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You cannot breach a "contract" that does not exist.

So do you have a contract?

A contract is a legally binding promise (oral or in writing) by one party to fulfil an obligation to another party in return for consideration.

A legally binding contract has four key elements:

1.  An offer.

2.  Acceptance of the offer.

3.  Consideration.

4.  An intention by the parties to be legally bound.


An offer is a promise by one party to enter into a contract on certain terms. These terms must be sufficiently clear to be capable of acceptance, and made with an intention of being bound by acceptance. If an offer doesn’t indicate that the offeror intends to be legally bound, it could be categorised as ‘’an invitation to treat’’. The price label on an item in a shop is not an offer but an "invitation to treat". The offer is made by the customer when they present the the item at the checkout. The action of tendering money for the item is an offer to purchase and should the shop assistant accept the money in consideration for the item, this is acceptance. The actions of both parties in this case is evidence of an intention to be legally bound.


Acceptance must be communicated to the offeror. Acceptance can be in writing, orally or by conduct, however it must be sufficiently clear that the offeree intended to accept the offer. Acceptance of an offer is final, and to be effective in the formation of a contract it must be correspond with the terms of the offer.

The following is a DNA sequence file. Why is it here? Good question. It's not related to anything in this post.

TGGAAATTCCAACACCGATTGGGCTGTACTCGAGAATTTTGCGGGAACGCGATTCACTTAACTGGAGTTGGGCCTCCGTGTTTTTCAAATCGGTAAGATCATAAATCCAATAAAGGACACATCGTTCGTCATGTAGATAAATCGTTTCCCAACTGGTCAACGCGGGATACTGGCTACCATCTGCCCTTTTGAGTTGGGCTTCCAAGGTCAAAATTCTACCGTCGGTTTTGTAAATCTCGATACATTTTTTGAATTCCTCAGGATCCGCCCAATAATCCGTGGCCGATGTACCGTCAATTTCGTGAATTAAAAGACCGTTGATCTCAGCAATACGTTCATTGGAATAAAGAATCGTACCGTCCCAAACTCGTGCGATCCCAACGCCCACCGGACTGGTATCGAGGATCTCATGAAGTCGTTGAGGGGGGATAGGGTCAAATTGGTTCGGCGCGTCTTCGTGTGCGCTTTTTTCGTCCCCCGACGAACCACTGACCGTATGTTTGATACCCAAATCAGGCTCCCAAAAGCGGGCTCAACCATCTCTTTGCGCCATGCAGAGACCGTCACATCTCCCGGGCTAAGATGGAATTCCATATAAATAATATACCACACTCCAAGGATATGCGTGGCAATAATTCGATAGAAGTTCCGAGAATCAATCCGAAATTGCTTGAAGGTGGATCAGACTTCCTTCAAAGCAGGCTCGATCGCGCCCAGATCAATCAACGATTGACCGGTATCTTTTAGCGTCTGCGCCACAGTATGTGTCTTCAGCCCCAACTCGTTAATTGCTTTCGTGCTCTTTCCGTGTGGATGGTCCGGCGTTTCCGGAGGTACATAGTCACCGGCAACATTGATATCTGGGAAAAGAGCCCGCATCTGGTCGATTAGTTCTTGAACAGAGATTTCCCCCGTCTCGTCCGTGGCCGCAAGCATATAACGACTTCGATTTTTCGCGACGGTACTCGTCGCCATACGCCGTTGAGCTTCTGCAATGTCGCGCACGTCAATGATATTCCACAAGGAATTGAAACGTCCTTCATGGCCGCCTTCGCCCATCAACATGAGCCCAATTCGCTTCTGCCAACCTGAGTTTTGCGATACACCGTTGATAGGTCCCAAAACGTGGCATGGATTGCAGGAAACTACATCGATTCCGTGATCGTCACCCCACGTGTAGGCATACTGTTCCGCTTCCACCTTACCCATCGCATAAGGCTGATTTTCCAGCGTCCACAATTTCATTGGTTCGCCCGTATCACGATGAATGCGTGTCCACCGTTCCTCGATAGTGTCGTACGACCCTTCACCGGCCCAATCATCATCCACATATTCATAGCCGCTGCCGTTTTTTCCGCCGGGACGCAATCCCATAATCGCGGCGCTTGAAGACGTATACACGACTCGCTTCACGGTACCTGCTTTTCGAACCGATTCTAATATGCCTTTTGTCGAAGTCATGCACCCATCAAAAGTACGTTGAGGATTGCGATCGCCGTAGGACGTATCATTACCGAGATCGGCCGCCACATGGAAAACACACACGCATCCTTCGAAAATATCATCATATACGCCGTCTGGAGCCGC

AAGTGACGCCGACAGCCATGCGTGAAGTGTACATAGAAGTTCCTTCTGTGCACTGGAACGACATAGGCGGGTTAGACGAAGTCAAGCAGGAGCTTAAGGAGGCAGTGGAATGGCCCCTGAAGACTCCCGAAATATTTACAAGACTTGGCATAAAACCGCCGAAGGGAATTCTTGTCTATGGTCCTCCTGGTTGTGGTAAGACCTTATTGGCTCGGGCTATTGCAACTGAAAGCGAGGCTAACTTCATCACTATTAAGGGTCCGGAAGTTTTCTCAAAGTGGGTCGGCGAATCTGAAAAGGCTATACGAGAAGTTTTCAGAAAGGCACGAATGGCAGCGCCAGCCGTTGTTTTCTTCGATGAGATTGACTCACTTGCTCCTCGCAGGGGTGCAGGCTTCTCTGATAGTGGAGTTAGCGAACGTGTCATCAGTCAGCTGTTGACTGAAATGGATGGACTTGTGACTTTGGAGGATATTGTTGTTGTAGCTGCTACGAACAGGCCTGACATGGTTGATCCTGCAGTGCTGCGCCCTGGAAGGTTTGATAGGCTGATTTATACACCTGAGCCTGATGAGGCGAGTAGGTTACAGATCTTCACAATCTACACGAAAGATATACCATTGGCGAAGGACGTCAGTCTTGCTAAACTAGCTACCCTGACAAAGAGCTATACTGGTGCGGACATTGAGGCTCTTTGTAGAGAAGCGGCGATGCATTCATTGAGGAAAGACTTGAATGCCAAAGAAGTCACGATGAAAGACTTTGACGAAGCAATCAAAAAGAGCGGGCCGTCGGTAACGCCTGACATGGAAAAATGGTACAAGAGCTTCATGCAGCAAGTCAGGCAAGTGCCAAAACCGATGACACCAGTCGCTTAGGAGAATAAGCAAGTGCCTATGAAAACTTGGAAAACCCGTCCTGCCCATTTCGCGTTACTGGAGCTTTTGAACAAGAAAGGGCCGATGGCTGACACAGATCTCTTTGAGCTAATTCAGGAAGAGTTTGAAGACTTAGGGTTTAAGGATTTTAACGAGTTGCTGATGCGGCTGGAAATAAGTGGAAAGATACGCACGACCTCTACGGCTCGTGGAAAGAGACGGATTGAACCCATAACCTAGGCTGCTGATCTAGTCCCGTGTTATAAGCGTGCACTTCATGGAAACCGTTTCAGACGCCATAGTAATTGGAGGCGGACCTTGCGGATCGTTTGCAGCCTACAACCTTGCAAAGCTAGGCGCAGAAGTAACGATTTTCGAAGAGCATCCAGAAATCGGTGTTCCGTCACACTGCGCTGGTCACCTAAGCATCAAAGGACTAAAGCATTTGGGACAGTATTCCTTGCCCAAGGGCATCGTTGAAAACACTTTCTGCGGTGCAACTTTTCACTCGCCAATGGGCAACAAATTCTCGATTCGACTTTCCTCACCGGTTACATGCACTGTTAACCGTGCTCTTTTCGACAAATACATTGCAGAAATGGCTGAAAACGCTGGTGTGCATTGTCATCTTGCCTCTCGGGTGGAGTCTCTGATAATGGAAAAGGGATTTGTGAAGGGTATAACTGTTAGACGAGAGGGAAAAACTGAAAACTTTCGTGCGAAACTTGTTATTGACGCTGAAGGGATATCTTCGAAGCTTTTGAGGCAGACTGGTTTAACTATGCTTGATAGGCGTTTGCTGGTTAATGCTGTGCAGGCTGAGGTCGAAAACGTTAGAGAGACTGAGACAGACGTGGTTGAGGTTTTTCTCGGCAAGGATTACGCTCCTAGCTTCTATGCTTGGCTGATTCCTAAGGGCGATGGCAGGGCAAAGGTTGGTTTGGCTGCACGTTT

Consideration is something of value to which a party is not already entitled to and it is given in exchange for contractual promises. Consideration must have value in the eyes of the law, meaning that consideration needs to be sufficient but it does not need to be adequate. Using the example above, the money offered in payment of the item is consideration. If the money offered and accepted was significantly less than the value or stated price of the item, then this would still be good consideration since it need not be adequate but it is still of value. It is this principle that enables companies and properties to be bought for as little as £1.00.

Intention to be legally bound

When assessing whether a party had an intention to create legal relations the Court considers the objective conduct of the parties as a whole. It is usually readily apparent from the conduct of the parties. In commercial situations there is a presumed intent to create legal relations unless rebutted with evidence by the contracting party.

In any 'contract' dispute, you should always check whether in fact a contract came in to existence. In November 2023, we were instructed to assist a client who was the subject of a claim for almost £40,000 under a personal guarantee. The personal guarantee was stipulated to be a contract as opposed to a deed (more on this in another post) but the consideration was said to be "love and affection". Seemingly unbeknown to the opposing solicitor, this was not good consideration since you cannot legislate for what may or may not be happening in someone's mind. The claim was successfully defended.


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